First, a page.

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Manufacture Small Molecules, Formulation

Complexity and its Questions

Some people believe that the days of small molecule drugs are over – that pharma is now all about biologics and novel modalities, such as RNA and cell therapies. But this is far from reality. In 2021, the small molecule R&D pipeline was around 4 percent larger than it was the year before, with a record 8000 candidates in development. Interestingly, the increase is slightly skewed towards the earlier phases, with 5 percent growth for preclinical and phase I. 

But complexity in all its forms is also increasing within the small molecule drug pipeline. Growing numbers of novel APIs are deemed highly potent. Some are used as drugs in their own right; others are used to make the linker payload component of an antibody–drug conjugate. Either way, their biological activity even at very low doses means that they must be carefully handled to ensure operator and environmental safety, which adds an additional layer of complexity.

Many new small molecule drugs have complex chemical structures, such as multiple chiral centers or tricky functional groups, which also pose manufacturing challenges. Opting for the synthetic route might demand reactions that require challenging reagents or conditions, such as very low temperatures. 

Redesigning the synthetic route is sometimes an option. For example, while working on phase I API development for a potential sickle cell disease treatment, one company found that a bromide intermediate in the original route was unstable, requiring low temperatures and complicated purification. Installing and qualifying the new cryogenic equipment would have taken at least six months. Even then, the bromide’s purity was only about 80 percent, which would have produced a low yield of below 60 percent when making the final API. By replacing bromide with chloride, the company fixed the problem; the modified intermediate fitted seamlessly into the route and was more stable. With 97 percent purity, the API yield was increased to 77 percent in the next step, using a simple isolation. And because no cryogenic step was needed, the six-month equipment delay was avoided.

Making the molecule is not the only challenge, however. A substantial – and growing – proportion of developmental drugs nowadays have poor solubility, with the knock-on effect of poor bioavailability. Some active molecules are so insoluble that they are commonly described as “brick dust” compounds. Solid form services experts can help improve the solubility of even these most insoluble compounds, enabling the creation of effective dosage forms with decent bioavailability. Sometimes, a more soluble stable polymorph, a salt form, or even a cocrystal can be found. Other times, smaller particles (via micronization) can help. Amorphous solid dispersions (often achieved via spray drying) are another common strategy. This latter process converts the API into a high-energy amorphous form, usually in combination with a performance-improving polymer. In my view, finding the best option is as much an art as it is a science!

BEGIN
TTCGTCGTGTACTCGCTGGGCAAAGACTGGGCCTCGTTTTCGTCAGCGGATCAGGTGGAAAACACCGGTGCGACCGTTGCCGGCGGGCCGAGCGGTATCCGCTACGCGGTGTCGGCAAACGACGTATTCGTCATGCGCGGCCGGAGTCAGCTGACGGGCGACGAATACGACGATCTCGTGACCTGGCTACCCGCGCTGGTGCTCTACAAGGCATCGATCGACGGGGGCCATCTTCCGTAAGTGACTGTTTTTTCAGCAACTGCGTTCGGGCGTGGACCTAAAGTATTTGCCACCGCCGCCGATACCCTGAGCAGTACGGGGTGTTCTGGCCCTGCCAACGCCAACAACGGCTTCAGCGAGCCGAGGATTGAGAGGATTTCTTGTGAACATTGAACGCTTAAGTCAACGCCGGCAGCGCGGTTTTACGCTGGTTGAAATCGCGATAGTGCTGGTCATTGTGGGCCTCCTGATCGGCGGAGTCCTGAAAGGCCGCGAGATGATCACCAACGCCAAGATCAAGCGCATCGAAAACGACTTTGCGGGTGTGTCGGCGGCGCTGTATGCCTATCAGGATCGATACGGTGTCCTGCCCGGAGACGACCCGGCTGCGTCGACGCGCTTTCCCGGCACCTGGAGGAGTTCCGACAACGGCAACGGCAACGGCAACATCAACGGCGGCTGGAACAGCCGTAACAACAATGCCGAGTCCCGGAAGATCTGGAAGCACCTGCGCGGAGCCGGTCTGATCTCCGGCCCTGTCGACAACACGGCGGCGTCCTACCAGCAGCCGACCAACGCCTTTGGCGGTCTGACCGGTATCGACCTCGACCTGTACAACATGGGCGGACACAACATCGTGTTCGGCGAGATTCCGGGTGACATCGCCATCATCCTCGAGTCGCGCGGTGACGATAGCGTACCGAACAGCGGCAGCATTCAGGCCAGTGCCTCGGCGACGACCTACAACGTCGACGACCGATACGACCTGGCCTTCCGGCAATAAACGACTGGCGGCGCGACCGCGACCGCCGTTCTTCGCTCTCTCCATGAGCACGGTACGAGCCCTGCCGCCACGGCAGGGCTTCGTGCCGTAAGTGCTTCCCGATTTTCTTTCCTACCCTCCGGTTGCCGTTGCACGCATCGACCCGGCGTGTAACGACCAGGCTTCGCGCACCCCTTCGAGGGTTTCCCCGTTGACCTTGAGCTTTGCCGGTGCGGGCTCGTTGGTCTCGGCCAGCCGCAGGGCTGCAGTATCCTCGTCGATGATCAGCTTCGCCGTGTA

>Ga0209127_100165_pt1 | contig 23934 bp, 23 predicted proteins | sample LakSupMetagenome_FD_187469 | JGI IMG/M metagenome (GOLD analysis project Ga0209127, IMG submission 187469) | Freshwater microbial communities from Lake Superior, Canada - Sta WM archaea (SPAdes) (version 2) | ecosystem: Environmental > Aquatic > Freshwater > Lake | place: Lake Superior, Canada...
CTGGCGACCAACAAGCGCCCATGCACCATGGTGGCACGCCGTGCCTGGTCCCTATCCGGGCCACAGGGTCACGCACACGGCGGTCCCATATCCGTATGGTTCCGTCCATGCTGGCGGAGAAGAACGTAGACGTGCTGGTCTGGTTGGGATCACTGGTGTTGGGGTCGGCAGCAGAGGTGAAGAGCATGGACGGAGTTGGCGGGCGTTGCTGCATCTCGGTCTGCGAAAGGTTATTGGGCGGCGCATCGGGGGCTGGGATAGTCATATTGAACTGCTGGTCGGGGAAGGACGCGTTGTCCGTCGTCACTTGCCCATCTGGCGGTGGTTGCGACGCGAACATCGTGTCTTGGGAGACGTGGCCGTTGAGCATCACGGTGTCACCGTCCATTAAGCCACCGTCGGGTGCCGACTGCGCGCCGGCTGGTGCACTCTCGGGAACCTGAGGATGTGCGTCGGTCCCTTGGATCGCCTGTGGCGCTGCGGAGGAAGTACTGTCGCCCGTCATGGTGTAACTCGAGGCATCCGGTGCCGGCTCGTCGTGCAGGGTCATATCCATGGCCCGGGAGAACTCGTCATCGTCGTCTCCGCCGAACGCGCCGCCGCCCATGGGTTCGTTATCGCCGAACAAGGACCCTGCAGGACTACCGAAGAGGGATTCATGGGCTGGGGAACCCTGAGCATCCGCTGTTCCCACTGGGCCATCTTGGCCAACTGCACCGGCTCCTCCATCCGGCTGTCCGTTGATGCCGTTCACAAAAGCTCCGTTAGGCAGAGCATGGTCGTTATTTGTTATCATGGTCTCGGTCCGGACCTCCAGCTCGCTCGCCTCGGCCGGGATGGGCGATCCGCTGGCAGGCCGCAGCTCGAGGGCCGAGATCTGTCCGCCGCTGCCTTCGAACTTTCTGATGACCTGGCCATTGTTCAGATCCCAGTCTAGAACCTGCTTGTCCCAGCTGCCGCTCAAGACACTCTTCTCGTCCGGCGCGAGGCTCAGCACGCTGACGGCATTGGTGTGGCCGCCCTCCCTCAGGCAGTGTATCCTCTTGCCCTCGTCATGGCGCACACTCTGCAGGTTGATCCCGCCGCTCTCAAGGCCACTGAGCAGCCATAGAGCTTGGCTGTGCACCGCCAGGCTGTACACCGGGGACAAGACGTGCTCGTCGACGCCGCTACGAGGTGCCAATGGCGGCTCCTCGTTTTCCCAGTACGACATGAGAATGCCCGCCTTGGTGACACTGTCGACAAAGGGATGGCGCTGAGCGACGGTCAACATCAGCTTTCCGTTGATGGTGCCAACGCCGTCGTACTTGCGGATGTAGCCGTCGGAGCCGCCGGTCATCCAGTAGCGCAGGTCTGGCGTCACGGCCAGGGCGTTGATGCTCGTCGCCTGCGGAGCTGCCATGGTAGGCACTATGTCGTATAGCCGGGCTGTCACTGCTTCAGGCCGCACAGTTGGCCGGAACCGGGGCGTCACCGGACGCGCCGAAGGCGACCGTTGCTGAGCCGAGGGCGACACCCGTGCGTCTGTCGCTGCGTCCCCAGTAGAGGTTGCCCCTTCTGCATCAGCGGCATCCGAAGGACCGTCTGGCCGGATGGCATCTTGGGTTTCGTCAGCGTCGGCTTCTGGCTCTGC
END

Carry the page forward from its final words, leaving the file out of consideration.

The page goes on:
Formulators responsible for designing the dosage forms may add further complexity with a wish list of essential properties. An inhaled drug, for example, will require a tight distribution of the optimal sized particles, which may be challenging to achieve.

In short, increased complexity and challenges go hand in hand. And smaller companies may not have the necessary in-house skills and capabilities to bring complex formulations to the market. Even large companies may need assistance from a niche specialist. 

Responding to demand, CDMOs have invested in technology and capacity to enable these complex molecules to be made and modified effectively. Phase-specific, streamlined offerings provide the necessary flexibility for new chemistries to be incorporated seamlessly into a process stream. Many CDMOs can now make and formulate highly potent APIs at more than one site. Some CDMOs are also putting a big focus on solid form services and their ability to overcome solubility issues.

When working with complex molecules and chemistries (especially where the prior art may be limited), you may need to accommodate changes to processes – and that requires flexibility and agility. The sooner a particular challenge is addressed, the less likely it is to cause a major delay in the development timeline. In fact, by integrating multiple technologies and teams into a single workflow, the timeline can often be accelerated. 

As an example of the effectiveness of an integrated team working to solve complex chemistry problems, we recently worked on the development and kilo-scale manufacture for a phase 1 asset. The route was convoluted, with eight steps and an overall yield of just 14 percent – but the timeline for the delivery of the first batch was just six months! Our team in China optimized each of the eight steps in the process, while groups in Florida and Switzerland worked on particle engineering and API encapsulation. The result? A scalable kilo lab process delivered about 3 kg of the API with an overall yield of 29 percent inside the six-month deadline.

We dare say you’ll agree that time is of the essence in drug development projects. And we hope you’ll agree that using experts to solve tricky problems is key to getting complex small molecules over the finish line. 

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About the Author
Charles Johnson

Senior Director, Commercial Development, Lonza Small Molecules

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